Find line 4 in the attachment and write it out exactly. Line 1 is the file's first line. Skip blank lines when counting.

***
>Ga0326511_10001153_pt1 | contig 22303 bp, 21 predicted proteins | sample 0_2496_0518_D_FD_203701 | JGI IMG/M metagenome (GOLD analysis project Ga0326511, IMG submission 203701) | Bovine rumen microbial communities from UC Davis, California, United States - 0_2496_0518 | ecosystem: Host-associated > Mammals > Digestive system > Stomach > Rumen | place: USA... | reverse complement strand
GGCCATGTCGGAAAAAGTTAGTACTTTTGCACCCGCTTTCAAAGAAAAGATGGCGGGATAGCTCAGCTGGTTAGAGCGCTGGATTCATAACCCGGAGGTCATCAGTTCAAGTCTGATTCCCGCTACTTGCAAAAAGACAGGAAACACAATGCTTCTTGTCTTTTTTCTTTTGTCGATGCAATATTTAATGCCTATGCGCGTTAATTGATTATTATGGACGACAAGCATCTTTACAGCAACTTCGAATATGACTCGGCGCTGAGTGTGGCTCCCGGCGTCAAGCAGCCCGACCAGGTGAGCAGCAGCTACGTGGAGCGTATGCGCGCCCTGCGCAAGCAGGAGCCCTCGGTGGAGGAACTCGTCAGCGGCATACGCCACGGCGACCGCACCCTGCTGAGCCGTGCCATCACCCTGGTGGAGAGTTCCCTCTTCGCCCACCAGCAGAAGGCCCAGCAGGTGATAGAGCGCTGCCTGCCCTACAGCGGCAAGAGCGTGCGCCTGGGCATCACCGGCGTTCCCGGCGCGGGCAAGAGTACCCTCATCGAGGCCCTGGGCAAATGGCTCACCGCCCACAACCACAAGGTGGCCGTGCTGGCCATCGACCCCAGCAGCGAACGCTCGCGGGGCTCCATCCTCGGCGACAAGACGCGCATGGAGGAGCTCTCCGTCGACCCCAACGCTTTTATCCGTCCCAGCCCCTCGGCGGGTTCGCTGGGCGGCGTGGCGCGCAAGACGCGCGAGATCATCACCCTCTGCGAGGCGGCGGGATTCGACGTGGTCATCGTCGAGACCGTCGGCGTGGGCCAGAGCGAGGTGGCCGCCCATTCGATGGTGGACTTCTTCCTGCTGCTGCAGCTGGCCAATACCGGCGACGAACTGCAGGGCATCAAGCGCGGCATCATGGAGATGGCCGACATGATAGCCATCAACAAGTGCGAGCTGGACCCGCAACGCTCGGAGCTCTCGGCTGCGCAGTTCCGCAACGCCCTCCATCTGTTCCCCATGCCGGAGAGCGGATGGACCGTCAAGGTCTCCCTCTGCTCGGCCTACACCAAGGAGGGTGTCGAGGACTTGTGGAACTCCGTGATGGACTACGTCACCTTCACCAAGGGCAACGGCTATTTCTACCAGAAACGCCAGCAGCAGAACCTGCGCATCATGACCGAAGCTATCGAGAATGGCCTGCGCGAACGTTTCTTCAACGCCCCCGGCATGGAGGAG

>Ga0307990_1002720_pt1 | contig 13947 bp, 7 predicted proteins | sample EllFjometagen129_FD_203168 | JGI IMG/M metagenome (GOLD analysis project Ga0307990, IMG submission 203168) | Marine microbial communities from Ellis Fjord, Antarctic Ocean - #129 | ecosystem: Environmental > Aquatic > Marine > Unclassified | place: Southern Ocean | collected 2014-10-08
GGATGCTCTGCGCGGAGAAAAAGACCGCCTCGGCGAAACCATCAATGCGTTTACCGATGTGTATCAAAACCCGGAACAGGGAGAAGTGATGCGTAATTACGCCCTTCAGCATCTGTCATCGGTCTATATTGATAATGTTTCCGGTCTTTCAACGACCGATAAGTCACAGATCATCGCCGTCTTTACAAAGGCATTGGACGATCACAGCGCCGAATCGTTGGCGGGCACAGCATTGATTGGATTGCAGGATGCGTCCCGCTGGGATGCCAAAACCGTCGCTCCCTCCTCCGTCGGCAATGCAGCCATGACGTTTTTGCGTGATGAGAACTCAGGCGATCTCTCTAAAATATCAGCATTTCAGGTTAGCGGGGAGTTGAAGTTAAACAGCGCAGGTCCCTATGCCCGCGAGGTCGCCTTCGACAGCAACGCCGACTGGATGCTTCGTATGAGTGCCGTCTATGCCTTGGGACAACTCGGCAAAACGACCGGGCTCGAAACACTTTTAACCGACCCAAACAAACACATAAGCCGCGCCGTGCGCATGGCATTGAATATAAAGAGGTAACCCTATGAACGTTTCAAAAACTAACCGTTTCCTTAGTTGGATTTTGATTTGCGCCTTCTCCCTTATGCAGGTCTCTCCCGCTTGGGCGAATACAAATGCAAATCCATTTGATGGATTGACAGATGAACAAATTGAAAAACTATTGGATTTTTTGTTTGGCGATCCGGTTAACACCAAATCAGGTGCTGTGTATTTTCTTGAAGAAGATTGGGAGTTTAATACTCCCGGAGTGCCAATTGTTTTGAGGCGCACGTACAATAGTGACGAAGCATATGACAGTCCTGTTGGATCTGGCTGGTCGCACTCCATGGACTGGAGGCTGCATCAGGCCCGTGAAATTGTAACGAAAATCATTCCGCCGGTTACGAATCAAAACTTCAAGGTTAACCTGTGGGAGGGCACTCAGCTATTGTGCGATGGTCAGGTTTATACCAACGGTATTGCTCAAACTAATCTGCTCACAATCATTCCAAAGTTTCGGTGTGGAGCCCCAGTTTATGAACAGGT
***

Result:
GGATGCTCTGCGCGGAGAAAAAGACCGCCTCGGCGAAACCATCAATGCGTTTACCGATGTGTATCAAAACCCGGAACAGGGAGAAGTGATGCGTAATTACGCCCTTCAGCATCTGTCATCGGTCTATATTGATAATGTTTCCGGTCTTTCAACGACCGATAAGTCACAGATCATCGCCGTCTTTACAAAGGCATTGGACGATCACAGCGCCGAATCGTTGGCGGGCACAGCATTGATTGGATTGCAGGATGCGTCCCGCTGGGATGCCAAAACCGTCGCTCCCTCCTCCGTCGGCAATGCAGCCATGACGTTTTTGCGTGATGAGAACTCAGGCGATCTCTCTAAAATATCAGCATTTCAGGTTAGCGGGGAGTTGAAGTTAAACAGCGCAGGTCCCTATGCCCGCGAGGTCGCCTTCGACAGCAACGCCGACTGGATGCTTCGTATGAGTGCCGTCTATGCCTTGGGACAACTCGGCAAAACGACCGGGCTCGAAACACTTTTAACCGACCCAAACAAACACATAAGCCGCGCCGTGCGCATGGCATTGAATATAAAGAGGTAACCCTATGAACGTTTCAAAAACTAACCGTTTCCTTAGTTGGATTTTGATTTGCGCCTTCTCCCTTATGCAGGTCTCTCCCGCTTGGGCGAATACAAATGCAAATCCATTTGATGGATTGACAGATGAACAAATTGAAAAACTATTGGATTTTTTGTTTGGCGATCCGGTTAACACCAAATCAGGTGCTGTGTATTTTCTTGAAGAAGATTGGGAGTTTAATACTCCCGGAGTGCCAATTGTTTTGAGGCGCACGTACAATAGTGACGAAGCATATGACAGTCCTGTTGGATCTGGCTGGTCGCACTCCATGGACTGGAGGCTGCATCAGGCCCGTGAAATTGTAACGAAAATCATTCCGCCGGTTACGAATCAAAACTTCAAGGTTAACCTGTGGGAGGGCACTCAGCTATTGTGCGATGGTCAGGTTTATACCAACGGTATTGCTCAAACTAATCTGCTCACAATCATTCCAAAGTTTCGGTGTGGAGCCCCAGTTTATGAACAGGT